In Kelvin Torve's own words, being the Rapid City Post 22 head baseball coach is an honor beyond measure and beyond imagination.

The former Post 22 player, college star and Major Leaguer came home two years ago to help with the program, first as the coach of the Cadets (14-under) and then with the Bullets, the third level of the program.

Now he is the head coach after Mitch Messer stepped down after six years at the helm. It’s a program that still sits on a pedestal after the legendary and late Dave Ploof coached the team to nonparallel success in his 47 years at the helm.

Torve was introduced Wednesday afternoon by new Post 22 general manager Wayne Sullivan to a small gathering of players, parents and well wishers at the indoor facility at Fitzgerald Stadium.

Before his introduction, Torve told the Rapid City Journal that there is a legacy at Post 22 that is as unique as any in the country.

“Rapid City is a baseball town and Post 22 is the premiere baseball program in this town,” Torve said. “There are expectations in this program that I embrace and my players embrace. The legacy goes back 50-plus years. I tell my guys that they are standing on the shoulders of giants. What I encourage them to do is be the player that the next generation behind them will be standing on their shoulder.”

Post 22 has won 38 state titles. Ploof, who won over 2,400 games, guided the team to the American Legion World Series eight times and won the national title in 1993. He passed away his summer at the age of 80.

Messer, who won four state titles, guided the Hardhats to a 51-9 record this season that ended in disappointment as they failed to win the South Dakota state title for the first time in five years.

Torve, who played for Ploof from 1976-78, went on to star for then Division I Oral Roberts. He then played briefly for the Minnesota Twins in 1988 and two seasons for the New York Mets (1990-91), before playing two more seasons overseas in Japan for the Orix BlueWave (1992-93).

After his playing says, he settled in North Carolina with his wife, Tonya, and two children, son Logan and daughter Tatum, for several years before returning to Rapid City two years ago. He said it was never his intent to coach the Hardhats, but it turned out to be a dream come true.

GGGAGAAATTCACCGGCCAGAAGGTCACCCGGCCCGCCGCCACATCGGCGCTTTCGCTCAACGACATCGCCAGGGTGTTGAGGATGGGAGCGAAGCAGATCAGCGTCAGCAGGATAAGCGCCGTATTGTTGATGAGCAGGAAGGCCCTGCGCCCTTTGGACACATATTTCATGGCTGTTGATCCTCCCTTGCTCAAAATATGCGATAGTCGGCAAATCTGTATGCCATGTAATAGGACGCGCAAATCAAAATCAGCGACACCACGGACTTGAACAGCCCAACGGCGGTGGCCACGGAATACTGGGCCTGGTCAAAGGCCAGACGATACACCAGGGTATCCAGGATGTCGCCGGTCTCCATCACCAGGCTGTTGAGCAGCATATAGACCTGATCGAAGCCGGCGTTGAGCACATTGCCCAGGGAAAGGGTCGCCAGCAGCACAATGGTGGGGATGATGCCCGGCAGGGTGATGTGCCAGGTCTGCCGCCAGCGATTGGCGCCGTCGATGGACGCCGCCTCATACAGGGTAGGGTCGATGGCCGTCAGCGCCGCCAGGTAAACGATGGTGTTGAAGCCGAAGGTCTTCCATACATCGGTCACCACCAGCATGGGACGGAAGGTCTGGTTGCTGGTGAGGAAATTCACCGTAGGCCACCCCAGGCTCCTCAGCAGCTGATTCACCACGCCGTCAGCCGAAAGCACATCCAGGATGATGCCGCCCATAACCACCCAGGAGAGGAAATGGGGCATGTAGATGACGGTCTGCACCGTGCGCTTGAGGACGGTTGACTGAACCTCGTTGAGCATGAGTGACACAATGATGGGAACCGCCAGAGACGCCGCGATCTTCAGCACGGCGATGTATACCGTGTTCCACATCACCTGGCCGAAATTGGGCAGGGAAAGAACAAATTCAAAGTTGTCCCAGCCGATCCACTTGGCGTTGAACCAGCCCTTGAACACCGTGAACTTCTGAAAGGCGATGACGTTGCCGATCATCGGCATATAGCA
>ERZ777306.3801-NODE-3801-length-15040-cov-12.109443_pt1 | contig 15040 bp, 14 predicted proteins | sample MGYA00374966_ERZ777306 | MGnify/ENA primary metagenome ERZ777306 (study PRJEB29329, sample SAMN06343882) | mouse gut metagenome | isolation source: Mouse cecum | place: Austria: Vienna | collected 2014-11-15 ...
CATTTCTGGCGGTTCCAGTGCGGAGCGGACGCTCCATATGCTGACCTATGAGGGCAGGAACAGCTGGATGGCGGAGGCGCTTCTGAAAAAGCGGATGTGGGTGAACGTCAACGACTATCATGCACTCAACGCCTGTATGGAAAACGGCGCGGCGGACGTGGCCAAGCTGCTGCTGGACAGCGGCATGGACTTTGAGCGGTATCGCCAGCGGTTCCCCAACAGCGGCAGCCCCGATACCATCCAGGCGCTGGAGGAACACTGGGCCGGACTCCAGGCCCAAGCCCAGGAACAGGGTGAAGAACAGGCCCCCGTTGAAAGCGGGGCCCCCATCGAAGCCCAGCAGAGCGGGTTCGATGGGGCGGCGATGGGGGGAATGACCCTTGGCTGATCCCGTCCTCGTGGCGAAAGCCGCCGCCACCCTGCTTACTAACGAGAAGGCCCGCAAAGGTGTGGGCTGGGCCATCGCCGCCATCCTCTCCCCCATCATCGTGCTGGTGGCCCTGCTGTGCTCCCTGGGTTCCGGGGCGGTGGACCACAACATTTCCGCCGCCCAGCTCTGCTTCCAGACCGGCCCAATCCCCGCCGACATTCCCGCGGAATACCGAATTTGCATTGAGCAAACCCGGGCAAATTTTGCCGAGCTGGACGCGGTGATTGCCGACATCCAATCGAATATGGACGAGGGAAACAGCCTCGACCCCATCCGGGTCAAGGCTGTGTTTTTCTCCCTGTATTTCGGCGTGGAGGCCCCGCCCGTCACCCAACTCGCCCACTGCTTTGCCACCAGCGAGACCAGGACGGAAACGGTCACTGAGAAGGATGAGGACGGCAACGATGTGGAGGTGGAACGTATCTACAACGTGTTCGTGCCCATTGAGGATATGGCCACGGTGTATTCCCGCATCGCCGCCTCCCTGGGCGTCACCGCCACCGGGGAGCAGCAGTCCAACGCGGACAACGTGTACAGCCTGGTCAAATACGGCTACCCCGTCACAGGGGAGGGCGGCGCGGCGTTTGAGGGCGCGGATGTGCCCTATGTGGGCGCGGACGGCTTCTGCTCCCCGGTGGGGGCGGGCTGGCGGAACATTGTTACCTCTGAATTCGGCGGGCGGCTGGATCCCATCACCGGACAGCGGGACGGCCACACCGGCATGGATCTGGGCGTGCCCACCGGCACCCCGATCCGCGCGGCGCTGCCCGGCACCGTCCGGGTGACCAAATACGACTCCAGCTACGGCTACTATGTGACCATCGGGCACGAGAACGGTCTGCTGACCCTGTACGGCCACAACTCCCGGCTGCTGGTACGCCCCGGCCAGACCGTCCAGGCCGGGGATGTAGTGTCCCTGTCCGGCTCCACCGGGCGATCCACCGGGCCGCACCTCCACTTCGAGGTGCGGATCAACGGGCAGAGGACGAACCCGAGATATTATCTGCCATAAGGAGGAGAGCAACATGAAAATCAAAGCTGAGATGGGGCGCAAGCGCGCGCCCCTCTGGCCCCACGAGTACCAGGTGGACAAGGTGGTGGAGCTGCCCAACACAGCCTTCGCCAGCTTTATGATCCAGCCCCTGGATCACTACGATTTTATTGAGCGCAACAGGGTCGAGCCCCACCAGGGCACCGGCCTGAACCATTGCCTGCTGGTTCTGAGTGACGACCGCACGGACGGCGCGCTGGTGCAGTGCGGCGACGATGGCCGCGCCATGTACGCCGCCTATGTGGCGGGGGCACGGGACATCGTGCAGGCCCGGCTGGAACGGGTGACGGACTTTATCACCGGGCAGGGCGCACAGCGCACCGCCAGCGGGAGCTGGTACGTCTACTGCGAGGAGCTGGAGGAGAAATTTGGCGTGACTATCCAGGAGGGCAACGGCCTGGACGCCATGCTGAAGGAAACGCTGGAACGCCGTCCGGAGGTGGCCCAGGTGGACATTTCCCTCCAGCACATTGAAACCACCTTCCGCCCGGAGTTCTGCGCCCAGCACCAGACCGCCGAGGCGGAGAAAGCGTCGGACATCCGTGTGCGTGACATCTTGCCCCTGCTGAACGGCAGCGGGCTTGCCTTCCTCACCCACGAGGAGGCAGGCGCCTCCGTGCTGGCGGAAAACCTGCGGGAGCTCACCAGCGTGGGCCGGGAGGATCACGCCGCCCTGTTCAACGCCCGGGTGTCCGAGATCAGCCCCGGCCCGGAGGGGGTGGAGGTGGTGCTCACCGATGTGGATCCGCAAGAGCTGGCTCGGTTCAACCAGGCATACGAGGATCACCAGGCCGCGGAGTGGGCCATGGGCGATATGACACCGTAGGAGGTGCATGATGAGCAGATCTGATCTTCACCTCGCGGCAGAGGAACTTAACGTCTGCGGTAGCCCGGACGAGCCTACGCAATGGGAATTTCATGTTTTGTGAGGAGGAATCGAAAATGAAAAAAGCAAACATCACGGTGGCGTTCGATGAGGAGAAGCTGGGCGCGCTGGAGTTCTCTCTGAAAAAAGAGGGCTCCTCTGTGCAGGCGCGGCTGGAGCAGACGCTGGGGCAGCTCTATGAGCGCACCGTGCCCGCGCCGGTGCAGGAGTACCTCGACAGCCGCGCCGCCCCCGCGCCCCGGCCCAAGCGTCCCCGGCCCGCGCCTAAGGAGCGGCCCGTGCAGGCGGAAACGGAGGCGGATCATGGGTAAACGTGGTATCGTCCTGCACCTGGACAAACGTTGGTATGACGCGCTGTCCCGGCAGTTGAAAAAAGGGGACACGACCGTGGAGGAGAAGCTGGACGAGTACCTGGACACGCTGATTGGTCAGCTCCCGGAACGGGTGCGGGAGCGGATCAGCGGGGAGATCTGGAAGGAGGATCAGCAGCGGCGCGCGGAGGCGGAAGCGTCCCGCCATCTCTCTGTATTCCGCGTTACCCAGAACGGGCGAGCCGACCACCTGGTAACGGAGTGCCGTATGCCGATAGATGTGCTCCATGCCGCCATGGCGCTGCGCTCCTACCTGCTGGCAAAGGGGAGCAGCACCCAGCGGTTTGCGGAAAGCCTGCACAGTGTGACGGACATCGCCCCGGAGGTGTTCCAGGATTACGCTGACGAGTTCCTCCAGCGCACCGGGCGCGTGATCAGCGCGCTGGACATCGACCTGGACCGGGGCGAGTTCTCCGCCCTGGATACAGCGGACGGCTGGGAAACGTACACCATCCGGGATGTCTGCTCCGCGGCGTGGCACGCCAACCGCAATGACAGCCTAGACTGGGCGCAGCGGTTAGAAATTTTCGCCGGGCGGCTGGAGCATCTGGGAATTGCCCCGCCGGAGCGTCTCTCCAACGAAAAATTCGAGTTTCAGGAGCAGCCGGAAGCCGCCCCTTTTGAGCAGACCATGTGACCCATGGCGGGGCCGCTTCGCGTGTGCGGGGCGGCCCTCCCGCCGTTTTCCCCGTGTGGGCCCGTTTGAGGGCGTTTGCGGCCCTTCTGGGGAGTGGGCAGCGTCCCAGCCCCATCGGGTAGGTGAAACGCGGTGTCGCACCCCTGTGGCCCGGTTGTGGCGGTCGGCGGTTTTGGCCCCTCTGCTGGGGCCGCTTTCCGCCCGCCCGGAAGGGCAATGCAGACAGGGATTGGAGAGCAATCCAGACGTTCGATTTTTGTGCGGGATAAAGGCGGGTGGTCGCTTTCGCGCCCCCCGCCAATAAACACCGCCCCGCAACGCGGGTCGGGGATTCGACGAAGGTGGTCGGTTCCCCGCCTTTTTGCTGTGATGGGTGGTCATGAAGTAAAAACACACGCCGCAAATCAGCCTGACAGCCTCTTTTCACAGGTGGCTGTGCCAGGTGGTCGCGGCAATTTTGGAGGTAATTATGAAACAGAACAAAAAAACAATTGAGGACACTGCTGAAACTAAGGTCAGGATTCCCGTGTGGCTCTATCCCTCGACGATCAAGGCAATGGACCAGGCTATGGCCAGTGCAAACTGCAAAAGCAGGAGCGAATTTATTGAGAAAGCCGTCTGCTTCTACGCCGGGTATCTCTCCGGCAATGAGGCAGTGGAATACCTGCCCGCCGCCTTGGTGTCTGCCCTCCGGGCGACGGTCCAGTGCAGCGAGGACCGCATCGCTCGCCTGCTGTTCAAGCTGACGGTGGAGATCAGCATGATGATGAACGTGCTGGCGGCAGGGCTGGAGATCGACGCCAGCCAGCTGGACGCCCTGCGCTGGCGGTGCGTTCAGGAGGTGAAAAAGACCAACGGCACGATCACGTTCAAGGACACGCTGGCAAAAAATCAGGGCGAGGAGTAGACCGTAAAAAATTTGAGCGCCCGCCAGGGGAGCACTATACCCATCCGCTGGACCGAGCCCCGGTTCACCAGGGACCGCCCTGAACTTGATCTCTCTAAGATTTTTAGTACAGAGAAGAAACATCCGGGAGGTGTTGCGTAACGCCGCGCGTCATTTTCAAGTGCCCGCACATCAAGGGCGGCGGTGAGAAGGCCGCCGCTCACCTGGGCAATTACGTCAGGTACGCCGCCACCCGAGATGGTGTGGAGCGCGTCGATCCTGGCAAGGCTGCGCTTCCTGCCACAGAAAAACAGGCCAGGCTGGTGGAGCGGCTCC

“When I was raising my family in North Carolina, we’d come up to Rapid City every Fourth of July, and we’d come out to watch a Post 22 game at the Firecracker. I’d look out there and say, ‘man, it would be fun to coach here,'" he said. "But I doubted that it would ever happen. We had our life in North Carolina and a job. But life happens and the next thing I know, I had a chance to coach the Cadets and the Bullets. Now this opportunity has presented itself.”

Sullivan said he likes the wealth and knowledge that Torve brings; his demeanor and his character of what he is going to do for this program. He said that is a big plus as to why he was hired.

“You sit and talk to Coach Torve for five or 10 minutes, you’ll understand his character and what kind of man he is, and that will do good things for our program,” Sullivan said.

Torve said that with the high expectations, there is a price to pay to stay at the top. He said they expect their players to pay the price as far as discipline  sacrifice, hard work and putting others first.

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“When I first started my professional career (MLB Hall of Famer) Frank Robinson told me that getting to the big leagues is the easy part; staying is the hard part,” he said. “It’s the same thing here. This program has gotten to the point that winning a state title is an expectation, and that is the easy part. Staying there is the hard part. That is one thing that we will keep in front of our players. I know Mitch did it and definitely Coach Ploof did it prior to that. “

Post 22 shortstop Cooper Bowman said that many of the Hardhats worked with Torve in the past and they are anxious to do so again.

“He has been around helping everyone,” said Bowman, who has signed a letter of intent to play collegiately for Division I Hawai’i next fall. “We’re excited to work under him; I know I am. I am excited that he is our head coach. He knows the game better than anyone that I know. I think he can teach us a lot of new things.”

There’s really no such thing as an off-season for American Legion baseball in Rapid City. Torve said that he and Sullivan have a lot of work to do to get ready for spring.

The first order of business will be to complete the coaching staff for the Hardhats, Expos and Bullets.

“We have some wonderful people that we are going to be talking to,” Torve said. “From there, we’ll just start planning spring training and the off-season workouts. We’re behind, but we’re going to bust it to catch up.”

After filling the coaching staff, Sullivan said they will get all of the parents, returning players and any new players together and begin preparing for the 2018 season.

“We need to let them know the expectations, let them know what will be expected of Post 22 baseball players,” Sullivan said. “That will be the big thing moving forward, and then getting into the facility and getting the baseball skills and fundamentals to what you need come spring time.”

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